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Well it works now including jumping and gravity, the tile blocks can have interacting effects with your player. I made it so you can climb the ladder and walk thru non active walls but that is about all i did on that.
clarity why rewriting half was nessecairy
Sorry that was a figure of speech, to say i rewrote a lot of stuff and deleted stuff and renamed it. If you look at your game1 you'll see its much smaller now.
The main idea i wanted to impart in the changes i made is that each class now is responsible for a much more specific thing. As well that each class now serves as a tool for the other classes.
Interfaces can be useful and i know a lot of people scream do this and do that but the way you were using them all over was actually screwing you over huge.
The rule of thumb is if you don't need it, then you don't.
You know you need it when you run into a problem were you need it.
Basically you were painting yourself into a corner the way you were doing movement with the directions. You need the up down and left right checks to be separated.
If you were earlier in i would of recommended you used a quad tree or spacial collision map to track collisions but you are so far into it i think a bit of encapsulation is about as good as can be done. Though i do recommend you read up on spacial collision mapping quadtrees and such so you get a idea about it.
I added some stuff as well to help you visually debug collisions so you can see what is actually colliding and what isn't. This sort of thing is a huge help typically.
I added jumping and interactions with specific kinds of tiles differently.
All that is based off how i restructured the map data encapsulation.
Which is most of what i did just so i could fix up the player motion later.
But also because i removed all your old collision rectangles and replaced that with the tiles textures themselves to collide with.
This works as follows....
public class Game1 : Game
graphics = new GraphicsDeviceManager(this);
Content.RootDirectory = "Content";
graphics.PreferredBackBufferWidth = 1800; // set this value to the desired width of your window
graphics.PreferredBackBufferHeight = 960; // set this value to the desired height of your window
protected override void Initialize()
protected override void LoadContent()
spriteBatch = new SpriteBatch(GraphicsDevice);
Globals.SetMeUpInLoad(spriteBatch, GraphicsDevice); // --- shortcut added for testing can be comment out.... and everything that errors after that.... gets deleted with it.
background = Content.Load<Texture2D>("background");
var level1 = new Level1LoadingData(Content);
currentLevel = new CurrentLevel(level1.tileMapDescriptorLoadingData);
heroTexture = Content.Load<Texture2D>("man");
hero = new Hero(heroTexture, new Vector2(200,610));
collisionManager = new CollisionManager();
protected override void UnloadContent()
protected override void Update(GameTime gameTime)
if (GamePad.GetState(PlayerIndex.One).Buttons.Back == ButtonState.Pressed || Keyboard.GetState().IsKeyDown(Keys.Escape))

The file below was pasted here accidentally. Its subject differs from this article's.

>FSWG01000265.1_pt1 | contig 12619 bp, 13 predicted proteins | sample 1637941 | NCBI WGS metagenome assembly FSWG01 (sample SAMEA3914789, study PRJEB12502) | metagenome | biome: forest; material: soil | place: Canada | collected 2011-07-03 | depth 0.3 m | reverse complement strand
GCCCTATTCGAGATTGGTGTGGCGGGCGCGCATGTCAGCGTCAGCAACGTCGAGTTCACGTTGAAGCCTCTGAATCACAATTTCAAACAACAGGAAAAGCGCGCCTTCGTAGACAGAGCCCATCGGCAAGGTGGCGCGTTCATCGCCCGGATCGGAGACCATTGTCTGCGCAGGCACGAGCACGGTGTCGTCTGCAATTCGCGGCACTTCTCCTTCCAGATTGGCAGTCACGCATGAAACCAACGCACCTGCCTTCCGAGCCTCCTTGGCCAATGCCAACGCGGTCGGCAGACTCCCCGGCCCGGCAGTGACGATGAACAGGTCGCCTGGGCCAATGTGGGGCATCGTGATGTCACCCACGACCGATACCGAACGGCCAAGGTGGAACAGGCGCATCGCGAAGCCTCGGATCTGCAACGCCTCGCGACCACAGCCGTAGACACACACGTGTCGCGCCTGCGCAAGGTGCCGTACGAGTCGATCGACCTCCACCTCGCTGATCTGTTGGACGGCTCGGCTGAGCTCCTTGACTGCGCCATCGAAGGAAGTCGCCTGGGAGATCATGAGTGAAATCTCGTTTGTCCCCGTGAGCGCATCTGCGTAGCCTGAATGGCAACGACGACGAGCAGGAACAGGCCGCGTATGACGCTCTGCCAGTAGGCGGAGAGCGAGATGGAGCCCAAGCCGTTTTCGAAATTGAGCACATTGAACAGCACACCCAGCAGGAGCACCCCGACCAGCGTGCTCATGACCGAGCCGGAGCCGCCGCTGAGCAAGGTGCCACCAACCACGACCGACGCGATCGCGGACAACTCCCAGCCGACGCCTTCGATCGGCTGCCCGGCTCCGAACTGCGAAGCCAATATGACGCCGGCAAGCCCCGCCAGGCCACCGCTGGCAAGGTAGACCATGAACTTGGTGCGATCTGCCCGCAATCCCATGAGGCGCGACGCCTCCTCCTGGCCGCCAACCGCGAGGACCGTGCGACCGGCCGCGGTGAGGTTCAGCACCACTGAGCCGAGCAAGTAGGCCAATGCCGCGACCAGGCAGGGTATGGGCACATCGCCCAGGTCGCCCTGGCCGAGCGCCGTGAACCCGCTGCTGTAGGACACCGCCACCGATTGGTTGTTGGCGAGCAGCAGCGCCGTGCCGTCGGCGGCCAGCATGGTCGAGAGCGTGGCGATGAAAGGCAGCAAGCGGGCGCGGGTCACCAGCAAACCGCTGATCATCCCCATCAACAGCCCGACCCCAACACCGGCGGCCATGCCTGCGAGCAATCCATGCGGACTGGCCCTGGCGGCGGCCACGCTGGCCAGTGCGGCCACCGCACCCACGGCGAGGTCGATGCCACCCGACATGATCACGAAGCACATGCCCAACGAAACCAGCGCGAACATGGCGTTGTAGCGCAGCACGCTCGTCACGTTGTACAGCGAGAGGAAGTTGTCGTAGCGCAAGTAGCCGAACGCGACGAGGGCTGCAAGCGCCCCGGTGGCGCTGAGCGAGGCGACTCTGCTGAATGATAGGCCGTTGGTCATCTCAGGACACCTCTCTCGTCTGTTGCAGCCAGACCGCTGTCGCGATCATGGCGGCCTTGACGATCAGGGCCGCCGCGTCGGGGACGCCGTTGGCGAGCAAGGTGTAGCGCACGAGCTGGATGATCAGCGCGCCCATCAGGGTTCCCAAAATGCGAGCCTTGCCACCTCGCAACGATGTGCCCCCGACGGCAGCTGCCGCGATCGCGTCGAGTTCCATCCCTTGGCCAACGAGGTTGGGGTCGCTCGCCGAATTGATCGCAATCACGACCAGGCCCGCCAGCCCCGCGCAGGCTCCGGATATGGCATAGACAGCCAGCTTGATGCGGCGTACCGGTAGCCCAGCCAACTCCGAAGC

protected override void Draw(GameTime gameTime)
spriteBatch.Draw(background, new Rectangle(0, 0, 1800, 960), Color.White);
collisionManager.DrawDebugColliders(spriteBatch, hero, CurrentLevel.mapTiles);
Globals.DrawString(hero.CollisionRectangle.Location.ToVector2(), CollisionManager.collistionDebugString.ToString(), Color.Red);
I made you a TileDescriptor class which is used per level.
A array of these objects are created in Level1LoadingData
If you look at the Level1LoadingData class you can see how it takes on the responsibility of not just describing what textures are used but what their intended behavior is.
They both hold the textures and load them and you input a bunch of bools that describe how a tile behaves. such as IsActive IsLadder IsTriggerable ect...
The loading data is passed to a CurrentLevel which makes your map from your int[,] map data which represents which texture and those Tile Descriptions. It creates the map as Tile objects these are nearly the same as the Tile Descriptors but the destination drawing rectangles are created from the descriptors and the map x y.
The collision class then uses this mapData and the hero to determine what sort of interactions are taking place per frame.
The hero class update method has its parts separated out into methods and the physical behavior of the character is more controllable.
The collisions class draw method is just for debugging.
So is the Globals mostly the deflate extension i did use in the hero update and collision checks.
I put in a lot that would be too much to explain without a tutorial but it should be straight forward other then the tile vs the tile descriptor and level interactions
The one concern is that map tile positional offset you are doing might bite you later on. but it seems to be ok. Anyways i just basically encapsulated the logic of what you were doing before.
In the Globals class i would keep the extensions there are about 4 or 5 of them the deflate is used in the hero class. The rest of the globals class is used mostly just for debuging and you can probably comment ou and everything that errors after it directly. line by line then delete or you can keep it for debugging. I added a timer class for animations but didn't use it
I probably could of cleaned it up more.